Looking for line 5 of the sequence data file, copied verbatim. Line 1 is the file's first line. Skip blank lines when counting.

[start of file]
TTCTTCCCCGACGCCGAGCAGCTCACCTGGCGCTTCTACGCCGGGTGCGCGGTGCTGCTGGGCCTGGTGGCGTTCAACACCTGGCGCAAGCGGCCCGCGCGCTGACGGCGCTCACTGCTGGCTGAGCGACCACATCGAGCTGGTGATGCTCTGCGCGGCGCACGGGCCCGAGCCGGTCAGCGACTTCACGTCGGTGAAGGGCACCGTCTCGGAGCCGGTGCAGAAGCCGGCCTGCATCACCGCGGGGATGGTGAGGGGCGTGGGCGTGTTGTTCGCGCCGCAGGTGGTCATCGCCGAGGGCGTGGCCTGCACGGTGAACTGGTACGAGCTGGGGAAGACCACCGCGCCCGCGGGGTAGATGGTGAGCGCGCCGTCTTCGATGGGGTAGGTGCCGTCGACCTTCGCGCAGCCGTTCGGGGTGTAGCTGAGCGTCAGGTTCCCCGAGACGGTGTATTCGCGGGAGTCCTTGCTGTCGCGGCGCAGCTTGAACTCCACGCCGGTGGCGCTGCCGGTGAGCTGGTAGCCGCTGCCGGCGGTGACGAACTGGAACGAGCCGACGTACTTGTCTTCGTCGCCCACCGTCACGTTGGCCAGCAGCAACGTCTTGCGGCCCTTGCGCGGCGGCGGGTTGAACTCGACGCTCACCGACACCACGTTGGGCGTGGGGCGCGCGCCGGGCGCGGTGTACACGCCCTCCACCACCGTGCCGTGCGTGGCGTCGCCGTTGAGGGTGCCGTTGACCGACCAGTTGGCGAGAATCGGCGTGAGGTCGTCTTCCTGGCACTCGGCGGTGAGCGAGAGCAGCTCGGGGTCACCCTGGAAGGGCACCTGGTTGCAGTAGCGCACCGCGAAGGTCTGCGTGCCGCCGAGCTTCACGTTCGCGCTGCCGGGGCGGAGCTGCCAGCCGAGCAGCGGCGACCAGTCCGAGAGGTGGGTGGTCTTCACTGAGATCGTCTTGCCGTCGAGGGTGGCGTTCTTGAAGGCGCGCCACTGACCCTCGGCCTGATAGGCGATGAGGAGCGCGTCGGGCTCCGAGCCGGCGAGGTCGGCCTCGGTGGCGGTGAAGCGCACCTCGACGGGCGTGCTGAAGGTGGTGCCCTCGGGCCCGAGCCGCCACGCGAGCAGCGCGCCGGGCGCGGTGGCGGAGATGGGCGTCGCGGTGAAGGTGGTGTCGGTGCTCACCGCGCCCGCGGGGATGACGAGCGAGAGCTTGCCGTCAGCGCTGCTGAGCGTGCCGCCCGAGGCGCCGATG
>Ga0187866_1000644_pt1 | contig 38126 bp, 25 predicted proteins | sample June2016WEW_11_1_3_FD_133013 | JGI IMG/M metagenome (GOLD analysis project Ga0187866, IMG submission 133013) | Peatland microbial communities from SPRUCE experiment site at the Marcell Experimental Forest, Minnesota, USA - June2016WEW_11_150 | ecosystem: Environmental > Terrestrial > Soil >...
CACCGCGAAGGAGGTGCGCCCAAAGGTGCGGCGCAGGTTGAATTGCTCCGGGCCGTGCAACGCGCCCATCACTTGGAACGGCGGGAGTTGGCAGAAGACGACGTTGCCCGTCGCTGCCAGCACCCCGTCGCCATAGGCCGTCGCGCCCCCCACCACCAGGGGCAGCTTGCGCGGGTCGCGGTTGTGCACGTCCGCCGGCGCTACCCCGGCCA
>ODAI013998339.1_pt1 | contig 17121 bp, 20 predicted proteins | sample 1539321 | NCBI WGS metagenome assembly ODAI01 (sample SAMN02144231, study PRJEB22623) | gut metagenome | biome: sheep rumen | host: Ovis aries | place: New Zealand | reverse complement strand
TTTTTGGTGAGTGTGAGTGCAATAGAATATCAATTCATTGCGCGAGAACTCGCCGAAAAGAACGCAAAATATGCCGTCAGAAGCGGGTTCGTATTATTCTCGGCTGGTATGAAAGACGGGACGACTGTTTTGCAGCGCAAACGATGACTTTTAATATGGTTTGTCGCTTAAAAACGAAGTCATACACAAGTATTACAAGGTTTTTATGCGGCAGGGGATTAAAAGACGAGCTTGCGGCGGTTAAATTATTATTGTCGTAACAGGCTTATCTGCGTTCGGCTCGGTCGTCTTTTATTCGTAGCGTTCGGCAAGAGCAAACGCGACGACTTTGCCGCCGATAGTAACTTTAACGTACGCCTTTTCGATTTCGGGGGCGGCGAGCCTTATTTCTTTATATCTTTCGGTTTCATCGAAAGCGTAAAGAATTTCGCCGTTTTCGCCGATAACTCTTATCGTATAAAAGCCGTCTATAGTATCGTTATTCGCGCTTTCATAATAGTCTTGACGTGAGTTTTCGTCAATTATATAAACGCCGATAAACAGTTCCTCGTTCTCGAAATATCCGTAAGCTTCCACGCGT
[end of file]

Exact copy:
TTTTTGGTGAGTGTGAGTGCAATAGAATATCAATTCATTGCGCGAGAACTCGCCGAAAAGAACGCAAAATATGCCGTCAGAAGCGGGTTCGTATTATTCTCGGCTGGTATGAAAGACGGGACGACTGTTTTGCAGCGCAAACGATGACTTTTAATATGGTTTGTCGCTTAAAAACGAAGTCATACACAAGTATTACAAGGTTTTTATGCGGCAGGGGATTAAAAGACGAGCTTGCGGCGGTTAAATTATTATTGTCGTAACAGGCTTATCTGCGTTCGGCTCGGTCGTCTTTTATTCGTAGCGTTCGGCAAGAGCAAACGCGACGACTTTGCCGCCGATAGTAACTTTAACGTACGCCTTTTCGATTTCGGGGGCGGCGAGCCTTATTTCTTTATATCTTTCGGTTTCATCGAAAGCGTAAAGAATTTCGCCGTTTTCGCCGATAACTCTTATCGTATAAAAGCCGTCTATAGTATCGTTATTCGCGCTTTCATAATAGTCTTGACGTGAGTTTTCGTCAATTATATAAACGCCGATAAACAGTTCCTCGTTCTCGAAATATCCGTAAGCTTCCACGCGT